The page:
“The Farlander” is the debut novel of writer Col Buchanan. The first book in the “Heart of the World” series, I picked this up because I heard Farlander is similar to Brent Weeks' Night Angel trilogy. After reading it, I can see why.
The Heart of the World actually referred to a land locked in war for most part of the past fifty years due to an expanding empire called Mann. The Holy Empire of Mann, an empire and religion born from a nihilistic urban cult, has almost conquered every nation of note in the region except for The Free Ports, a loose alliance of city states banding together for protection.
The Holy Matriarch Sasheen however has another problem to deal with when her only son ritually murdered a young woman protected by an elite group of assassins, the Roshun. The Roshun tasked legendary assassin, Ash and his young apprentice Nico, the duty of killing the young prince of the greatest empire in the Heart of The World.
Like I said earlier, having read this book I can see why some people think of “The Night Angel” trilogy. However, I also think comparing the two works does both Col Buchanan and Brent Weeks some disservice. Although it has similarity, there are some subtle differences.
For one thing, there are three main plotlines in The Farlander. Ash, a legendary assassin who has grown too old for his job; Nico, the young man picked up by Ash as his apprentice; and battle between The Free Ports and the Holy Empire of Mann.
First the good news; the characters of Ash and Nico were excellent. Both characters felt real with both merits and flaws in their character and generally this could be said of all the characters written in the book. Characteristic of the main players in the book were well-fleshed out and even the villains of Mann were well written.
The Heart of the World was an extremely well thought-out world. The Roshun, the Holy Empire of Mann, the besieged city of Bar-Khos were all given time to shine and you could feel the time, effort and love Buchanan spent thinking out the world. Even the religion of Mann and Dao were well done. The book also had some excellent action scenes. Battles were well written with many rousing and exciting action scenes throughout the book.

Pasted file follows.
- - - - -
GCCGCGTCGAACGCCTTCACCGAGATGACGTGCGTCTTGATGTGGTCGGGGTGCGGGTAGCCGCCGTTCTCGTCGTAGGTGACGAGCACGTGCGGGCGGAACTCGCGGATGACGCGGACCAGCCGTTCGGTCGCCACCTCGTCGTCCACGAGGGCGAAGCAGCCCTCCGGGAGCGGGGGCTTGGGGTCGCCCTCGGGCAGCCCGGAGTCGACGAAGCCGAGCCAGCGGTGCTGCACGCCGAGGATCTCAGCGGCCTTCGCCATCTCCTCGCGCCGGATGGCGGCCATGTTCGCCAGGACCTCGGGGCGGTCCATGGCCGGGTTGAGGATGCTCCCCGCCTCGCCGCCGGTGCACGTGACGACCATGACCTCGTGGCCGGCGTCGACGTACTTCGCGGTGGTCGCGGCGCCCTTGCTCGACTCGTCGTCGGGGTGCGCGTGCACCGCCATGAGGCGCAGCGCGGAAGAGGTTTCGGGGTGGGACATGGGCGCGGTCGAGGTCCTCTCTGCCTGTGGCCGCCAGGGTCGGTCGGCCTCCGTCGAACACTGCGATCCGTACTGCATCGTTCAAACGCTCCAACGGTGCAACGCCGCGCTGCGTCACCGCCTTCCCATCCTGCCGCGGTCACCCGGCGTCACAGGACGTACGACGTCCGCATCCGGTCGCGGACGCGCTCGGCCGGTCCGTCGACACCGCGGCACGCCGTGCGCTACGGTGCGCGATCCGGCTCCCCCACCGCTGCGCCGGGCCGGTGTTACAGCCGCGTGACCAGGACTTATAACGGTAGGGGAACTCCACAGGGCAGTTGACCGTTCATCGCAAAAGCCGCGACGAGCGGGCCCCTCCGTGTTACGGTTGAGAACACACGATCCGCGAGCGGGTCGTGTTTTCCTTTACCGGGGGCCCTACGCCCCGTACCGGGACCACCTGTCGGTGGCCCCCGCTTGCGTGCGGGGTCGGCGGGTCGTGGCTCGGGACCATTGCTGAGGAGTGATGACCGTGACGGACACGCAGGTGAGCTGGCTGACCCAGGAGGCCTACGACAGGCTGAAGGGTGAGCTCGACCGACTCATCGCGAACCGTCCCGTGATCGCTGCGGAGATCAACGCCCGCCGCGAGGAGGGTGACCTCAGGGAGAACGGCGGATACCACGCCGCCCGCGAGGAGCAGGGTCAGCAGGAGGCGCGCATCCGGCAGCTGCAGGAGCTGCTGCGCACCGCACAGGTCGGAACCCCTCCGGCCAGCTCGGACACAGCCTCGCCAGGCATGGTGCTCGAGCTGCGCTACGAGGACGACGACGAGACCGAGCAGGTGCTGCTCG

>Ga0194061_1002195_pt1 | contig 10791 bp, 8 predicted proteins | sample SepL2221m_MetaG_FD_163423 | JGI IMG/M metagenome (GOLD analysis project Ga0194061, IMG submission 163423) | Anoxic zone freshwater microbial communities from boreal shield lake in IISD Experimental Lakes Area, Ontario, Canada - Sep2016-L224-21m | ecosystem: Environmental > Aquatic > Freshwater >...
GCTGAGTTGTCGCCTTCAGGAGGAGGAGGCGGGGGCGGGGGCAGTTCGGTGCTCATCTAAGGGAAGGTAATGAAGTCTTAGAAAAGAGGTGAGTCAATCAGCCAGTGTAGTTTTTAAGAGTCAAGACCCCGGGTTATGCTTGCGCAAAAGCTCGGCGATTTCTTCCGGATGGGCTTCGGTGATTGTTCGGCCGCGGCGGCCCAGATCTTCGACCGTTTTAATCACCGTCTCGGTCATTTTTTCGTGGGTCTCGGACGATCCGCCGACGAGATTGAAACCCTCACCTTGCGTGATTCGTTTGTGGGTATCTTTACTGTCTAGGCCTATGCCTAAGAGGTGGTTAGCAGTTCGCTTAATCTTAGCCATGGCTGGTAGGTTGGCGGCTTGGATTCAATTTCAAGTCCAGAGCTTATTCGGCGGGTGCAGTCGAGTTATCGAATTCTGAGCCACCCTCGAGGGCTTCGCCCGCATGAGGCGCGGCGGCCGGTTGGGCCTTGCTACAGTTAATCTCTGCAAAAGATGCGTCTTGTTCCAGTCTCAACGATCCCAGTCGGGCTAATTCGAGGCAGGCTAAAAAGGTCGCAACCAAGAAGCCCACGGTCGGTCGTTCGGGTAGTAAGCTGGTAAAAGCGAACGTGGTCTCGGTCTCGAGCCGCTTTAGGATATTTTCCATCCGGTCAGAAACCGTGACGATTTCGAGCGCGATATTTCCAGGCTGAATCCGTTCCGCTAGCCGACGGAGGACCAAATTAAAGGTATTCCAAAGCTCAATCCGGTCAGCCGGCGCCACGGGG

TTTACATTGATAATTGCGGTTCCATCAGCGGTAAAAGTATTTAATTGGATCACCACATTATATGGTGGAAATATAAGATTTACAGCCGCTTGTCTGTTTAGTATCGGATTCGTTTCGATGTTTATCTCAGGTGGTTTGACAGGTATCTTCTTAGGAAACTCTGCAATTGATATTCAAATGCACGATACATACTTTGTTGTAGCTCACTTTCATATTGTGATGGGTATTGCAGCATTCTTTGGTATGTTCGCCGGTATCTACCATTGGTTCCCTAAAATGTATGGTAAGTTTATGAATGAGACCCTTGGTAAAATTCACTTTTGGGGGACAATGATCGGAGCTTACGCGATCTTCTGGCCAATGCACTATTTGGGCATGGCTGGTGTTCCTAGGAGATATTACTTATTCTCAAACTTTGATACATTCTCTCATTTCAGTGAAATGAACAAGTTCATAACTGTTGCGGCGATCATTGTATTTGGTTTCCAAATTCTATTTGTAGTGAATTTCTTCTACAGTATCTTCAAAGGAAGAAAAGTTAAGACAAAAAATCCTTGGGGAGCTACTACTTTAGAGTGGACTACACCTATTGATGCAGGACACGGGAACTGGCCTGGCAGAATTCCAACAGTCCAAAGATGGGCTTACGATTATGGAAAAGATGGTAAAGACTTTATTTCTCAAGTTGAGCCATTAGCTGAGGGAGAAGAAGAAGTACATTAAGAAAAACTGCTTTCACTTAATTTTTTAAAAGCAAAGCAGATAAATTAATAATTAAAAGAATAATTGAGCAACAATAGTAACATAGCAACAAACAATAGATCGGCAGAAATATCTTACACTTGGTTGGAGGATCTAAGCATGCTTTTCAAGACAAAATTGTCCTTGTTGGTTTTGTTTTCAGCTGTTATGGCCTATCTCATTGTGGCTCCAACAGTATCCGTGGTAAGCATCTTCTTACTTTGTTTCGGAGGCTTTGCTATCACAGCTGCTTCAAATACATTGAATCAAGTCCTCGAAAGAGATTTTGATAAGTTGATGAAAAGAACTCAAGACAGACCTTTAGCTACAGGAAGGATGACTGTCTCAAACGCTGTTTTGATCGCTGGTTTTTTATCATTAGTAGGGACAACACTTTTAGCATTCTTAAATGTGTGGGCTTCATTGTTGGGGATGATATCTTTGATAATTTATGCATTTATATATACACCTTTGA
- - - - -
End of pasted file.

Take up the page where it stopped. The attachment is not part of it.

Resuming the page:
The problem begins when Buchanan tries to do too much. The battle between The Free Ports and the Holy Empire of Mann was something the book could do without as nothing much happened on that end. However the biggest problem was the setting.
Although the world was well thought out, I felt the idea to give the book a steampunk vibe with airships and guns was a mistake. There’s an obligating air battle and some scenes with guns but outside that there’s nothing. The same could be said for the small amount of mysticism shown in this book. It would have been better for the writer if he just struck with a sword and military feel to the setting. In some ways, this shows Buchanan’s inexperience as he tried too hard to give an epic fantasy feel to his debut.
However, I do like the book. Although not great, “The Farlander” was a workmanlike book that was impressive in its own way. When the story sticks to Ash, Nico and the empire of Mann, it flows. You could understand how the young prince came to be the way he was and how a religion like Mann became an empire.
I found the twist at the end to be great and Buchanan obviously has some talent. The book only sagged when it goes off the Roshun and the empire. If Buchanan could have a tighter focus on the story, then second book should be good. I look forward to it.